Kondo Sensei was in Japan for that tournament, and I had never seen or heard of him before. Then there was Hirozaki Kobayashi Sensei – not from Osaka [laughs] – but up in New York, who had also been a judo player and Tomiki Sensei trained him. When I set up the TAA, I recruited three Japanese, one who was Seiji Tanaka Sensei, who was the first captain of the Waseda Aikido Club and had disappeared for twenty years in the United States. The Japanese didn’t know where he was; turns out, he was in Denver, Colorado, but he surfaced because one of my students had found him. He came to Japan, and I talked to everybody, “Ok, I’m going to form the Japan Aikido of the United States. I would like you to be on the board of directors. I’ll give you all the face that you want.” They were excited and happy to be on board with the idea. We formed the TAA, and we gradually threw endless effort into it and was able to get the knowledge out there so that by this point, any dojo that’s a member of our organization, the training regimen is going to be very close to what is done in any other dojo. The dojos that are not part of our organization, the training may be a bit dissimilar. But everybody is going to be doing the ju nana hon, the basic seventeen. Because in Tomiki Aikido, we’ve got the basic seventeen and what we call the daisan no kata, the koryu no kata, which is the kata for black belt exams. It’s comprised of five separate parts, a total of fifty-six techniques, and that’s it for Tomiki Aikido, really. You got the basic seventeen and the daisan, and that’s pretty much what we work on all the time.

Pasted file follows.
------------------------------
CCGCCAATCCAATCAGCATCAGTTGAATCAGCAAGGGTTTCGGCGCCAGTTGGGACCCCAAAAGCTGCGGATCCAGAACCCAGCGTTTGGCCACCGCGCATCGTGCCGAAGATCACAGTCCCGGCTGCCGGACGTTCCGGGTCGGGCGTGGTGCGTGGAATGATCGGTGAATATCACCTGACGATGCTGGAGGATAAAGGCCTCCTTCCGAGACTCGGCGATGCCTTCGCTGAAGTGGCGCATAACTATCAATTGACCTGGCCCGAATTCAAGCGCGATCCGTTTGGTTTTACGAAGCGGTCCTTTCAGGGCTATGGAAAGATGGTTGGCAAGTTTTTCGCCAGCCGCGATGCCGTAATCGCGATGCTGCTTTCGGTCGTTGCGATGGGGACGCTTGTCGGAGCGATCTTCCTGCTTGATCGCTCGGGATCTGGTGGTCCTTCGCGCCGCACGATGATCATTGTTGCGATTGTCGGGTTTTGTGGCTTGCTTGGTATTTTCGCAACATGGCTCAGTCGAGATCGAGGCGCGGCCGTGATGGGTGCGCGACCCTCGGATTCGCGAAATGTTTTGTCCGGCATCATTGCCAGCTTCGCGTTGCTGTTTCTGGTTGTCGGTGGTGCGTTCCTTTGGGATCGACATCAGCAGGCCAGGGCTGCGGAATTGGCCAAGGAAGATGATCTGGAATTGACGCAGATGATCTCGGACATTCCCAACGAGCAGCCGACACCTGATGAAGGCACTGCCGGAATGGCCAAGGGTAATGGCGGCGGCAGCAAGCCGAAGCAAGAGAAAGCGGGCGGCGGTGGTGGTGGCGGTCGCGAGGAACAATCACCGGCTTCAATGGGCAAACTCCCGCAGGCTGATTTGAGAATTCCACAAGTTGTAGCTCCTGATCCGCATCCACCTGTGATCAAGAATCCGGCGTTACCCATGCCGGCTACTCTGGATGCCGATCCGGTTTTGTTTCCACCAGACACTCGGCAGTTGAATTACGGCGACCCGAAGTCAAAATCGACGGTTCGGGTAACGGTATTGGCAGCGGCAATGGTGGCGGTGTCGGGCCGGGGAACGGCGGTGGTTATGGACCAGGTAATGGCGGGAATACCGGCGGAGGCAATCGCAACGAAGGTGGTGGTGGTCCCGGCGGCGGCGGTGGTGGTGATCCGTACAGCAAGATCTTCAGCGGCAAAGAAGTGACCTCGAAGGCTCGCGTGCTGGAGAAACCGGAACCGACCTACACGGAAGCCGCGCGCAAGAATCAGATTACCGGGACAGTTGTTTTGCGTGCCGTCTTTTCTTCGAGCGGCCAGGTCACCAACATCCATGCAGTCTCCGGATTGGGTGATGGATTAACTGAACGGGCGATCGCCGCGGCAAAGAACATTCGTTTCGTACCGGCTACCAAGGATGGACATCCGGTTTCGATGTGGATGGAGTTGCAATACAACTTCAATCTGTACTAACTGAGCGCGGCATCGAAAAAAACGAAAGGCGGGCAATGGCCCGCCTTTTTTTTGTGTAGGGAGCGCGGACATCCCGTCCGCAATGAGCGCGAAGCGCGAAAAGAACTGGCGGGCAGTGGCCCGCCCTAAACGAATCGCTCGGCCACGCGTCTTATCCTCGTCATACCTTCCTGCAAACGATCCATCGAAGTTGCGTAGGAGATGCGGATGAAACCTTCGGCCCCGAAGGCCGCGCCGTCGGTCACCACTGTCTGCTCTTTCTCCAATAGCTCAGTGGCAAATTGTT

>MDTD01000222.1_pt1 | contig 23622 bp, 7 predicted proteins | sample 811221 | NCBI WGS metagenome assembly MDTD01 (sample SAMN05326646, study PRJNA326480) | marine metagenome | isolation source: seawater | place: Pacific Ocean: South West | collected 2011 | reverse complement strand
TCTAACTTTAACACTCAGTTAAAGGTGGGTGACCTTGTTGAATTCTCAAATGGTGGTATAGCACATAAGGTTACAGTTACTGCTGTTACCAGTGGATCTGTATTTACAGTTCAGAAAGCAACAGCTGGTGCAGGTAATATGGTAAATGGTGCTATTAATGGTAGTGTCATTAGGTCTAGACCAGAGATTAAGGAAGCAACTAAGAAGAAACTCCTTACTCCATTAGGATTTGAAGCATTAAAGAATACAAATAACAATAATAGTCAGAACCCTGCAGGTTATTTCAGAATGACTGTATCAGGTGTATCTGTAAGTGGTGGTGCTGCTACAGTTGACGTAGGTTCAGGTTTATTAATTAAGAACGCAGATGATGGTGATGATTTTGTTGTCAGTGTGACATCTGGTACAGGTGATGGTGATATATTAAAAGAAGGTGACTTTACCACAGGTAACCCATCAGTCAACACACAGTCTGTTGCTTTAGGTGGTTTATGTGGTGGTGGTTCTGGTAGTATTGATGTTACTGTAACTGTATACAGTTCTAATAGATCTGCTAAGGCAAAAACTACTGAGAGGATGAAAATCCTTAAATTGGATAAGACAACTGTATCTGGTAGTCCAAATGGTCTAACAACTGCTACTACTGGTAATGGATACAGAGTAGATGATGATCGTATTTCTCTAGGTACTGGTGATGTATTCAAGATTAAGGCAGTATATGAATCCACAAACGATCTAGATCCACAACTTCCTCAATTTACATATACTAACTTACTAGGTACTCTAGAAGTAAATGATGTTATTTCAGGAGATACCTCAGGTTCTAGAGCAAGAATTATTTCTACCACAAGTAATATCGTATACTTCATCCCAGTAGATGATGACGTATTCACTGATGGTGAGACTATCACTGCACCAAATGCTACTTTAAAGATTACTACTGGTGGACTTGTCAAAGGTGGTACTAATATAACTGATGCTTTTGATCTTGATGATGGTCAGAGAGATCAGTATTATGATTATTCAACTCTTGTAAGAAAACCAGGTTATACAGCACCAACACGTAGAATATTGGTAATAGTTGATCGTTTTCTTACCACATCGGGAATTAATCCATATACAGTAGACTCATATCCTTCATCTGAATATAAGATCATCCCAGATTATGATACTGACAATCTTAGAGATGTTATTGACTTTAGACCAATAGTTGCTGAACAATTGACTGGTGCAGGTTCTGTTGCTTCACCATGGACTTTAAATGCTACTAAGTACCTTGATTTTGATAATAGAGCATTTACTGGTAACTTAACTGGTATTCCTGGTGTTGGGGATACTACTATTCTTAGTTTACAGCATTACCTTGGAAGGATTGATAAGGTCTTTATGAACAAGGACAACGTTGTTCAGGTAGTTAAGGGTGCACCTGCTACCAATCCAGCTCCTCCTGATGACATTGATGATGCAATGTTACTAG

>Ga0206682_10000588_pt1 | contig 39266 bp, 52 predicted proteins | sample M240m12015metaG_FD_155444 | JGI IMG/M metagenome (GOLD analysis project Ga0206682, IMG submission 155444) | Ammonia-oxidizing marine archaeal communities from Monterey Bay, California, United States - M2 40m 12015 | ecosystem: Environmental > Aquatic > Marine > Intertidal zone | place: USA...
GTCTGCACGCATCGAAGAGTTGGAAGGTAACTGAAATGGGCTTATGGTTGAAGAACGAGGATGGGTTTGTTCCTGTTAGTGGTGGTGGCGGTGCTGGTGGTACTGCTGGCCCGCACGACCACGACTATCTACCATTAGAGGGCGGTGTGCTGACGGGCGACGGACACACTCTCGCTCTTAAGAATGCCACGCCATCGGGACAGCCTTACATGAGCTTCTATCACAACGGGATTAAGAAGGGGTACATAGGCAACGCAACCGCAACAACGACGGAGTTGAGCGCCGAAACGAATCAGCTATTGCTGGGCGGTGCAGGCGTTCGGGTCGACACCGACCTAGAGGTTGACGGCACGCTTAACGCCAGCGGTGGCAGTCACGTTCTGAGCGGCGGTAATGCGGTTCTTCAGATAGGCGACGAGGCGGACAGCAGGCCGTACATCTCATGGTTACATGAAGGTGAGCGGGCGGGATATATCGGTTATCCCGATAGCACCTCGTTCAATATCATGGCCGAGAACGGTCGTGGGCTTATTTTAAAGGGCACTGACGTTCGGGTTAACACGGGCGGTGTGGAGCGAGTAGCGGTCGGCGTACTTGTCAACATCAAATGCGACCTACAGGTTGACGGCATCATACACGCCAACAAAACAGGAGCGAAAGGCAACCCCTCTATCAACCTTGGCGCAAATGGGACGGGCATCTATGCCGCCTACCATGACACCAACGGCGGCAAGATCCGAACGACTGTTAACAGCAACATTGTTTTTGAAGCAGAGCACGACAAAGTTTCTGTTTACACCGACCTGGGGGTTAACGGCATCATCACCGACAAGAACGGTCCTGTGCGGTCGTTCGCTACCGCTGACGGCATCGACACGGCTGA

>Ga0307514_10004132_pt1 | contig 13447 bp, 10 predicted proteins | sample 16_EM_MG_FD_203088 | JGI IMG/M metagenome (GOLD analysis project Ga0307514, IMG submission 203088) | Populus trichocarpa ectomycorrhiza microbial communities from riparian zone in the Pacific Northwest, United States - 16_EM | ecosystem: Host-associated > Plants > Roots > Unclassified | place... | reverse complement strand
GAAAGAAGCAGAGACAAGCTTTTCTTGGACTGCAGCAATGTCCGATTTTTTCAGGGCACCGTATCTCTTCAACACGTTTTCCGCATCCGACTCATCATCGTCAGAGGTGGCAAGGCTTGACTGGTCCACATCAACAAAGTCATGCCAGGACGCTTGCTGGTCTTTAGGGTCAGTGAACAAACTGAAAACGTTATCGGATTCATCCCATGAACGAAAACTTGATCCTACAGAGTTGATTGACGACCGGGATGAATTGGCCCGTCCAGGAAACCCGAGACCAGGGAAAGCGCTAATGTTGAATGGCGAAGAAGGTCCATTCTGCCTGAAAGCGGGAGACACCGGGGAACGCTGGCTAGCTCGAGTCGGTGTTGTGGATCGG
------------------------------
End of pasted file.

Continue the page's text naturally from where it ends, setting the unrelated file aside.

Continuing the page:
The question has been about leveling up the United States over the past thirty for forty years. It’s not been easy at times. I remember in either 1989 or 1990, we had a tournament hosted in Baltimore by Kondo Sensei and his dojo. We went there and he put up a couple of his students for promotion: one to yondan and one to godan. I failed both of them; it was just horrible. Just pitiful exams. I mean, those two students wouldn’t have made it to green belt in my dojo and yet they were being put up for fourth- and fifth-degree black belts. Kondo Sensei became quite angry. He called me up and asked, “Bob Sensei. How could you do that?” I said, “Because they’re horrible. They don’t know Tomiki Aikido. What they’re doing doesn’t work.” He said back, “Well, you can’t hold the Americans to the same standards as the Japanese!” “You know what, Kondo Sensei? You’re right. I don’t. I hold them to a higher standard.” With that, he resigned from the board. Politics in aikido. [Laughs]

This is the second part of a three part interview. Read the first part here.

To learn more about aikido and it’s history in America, click here.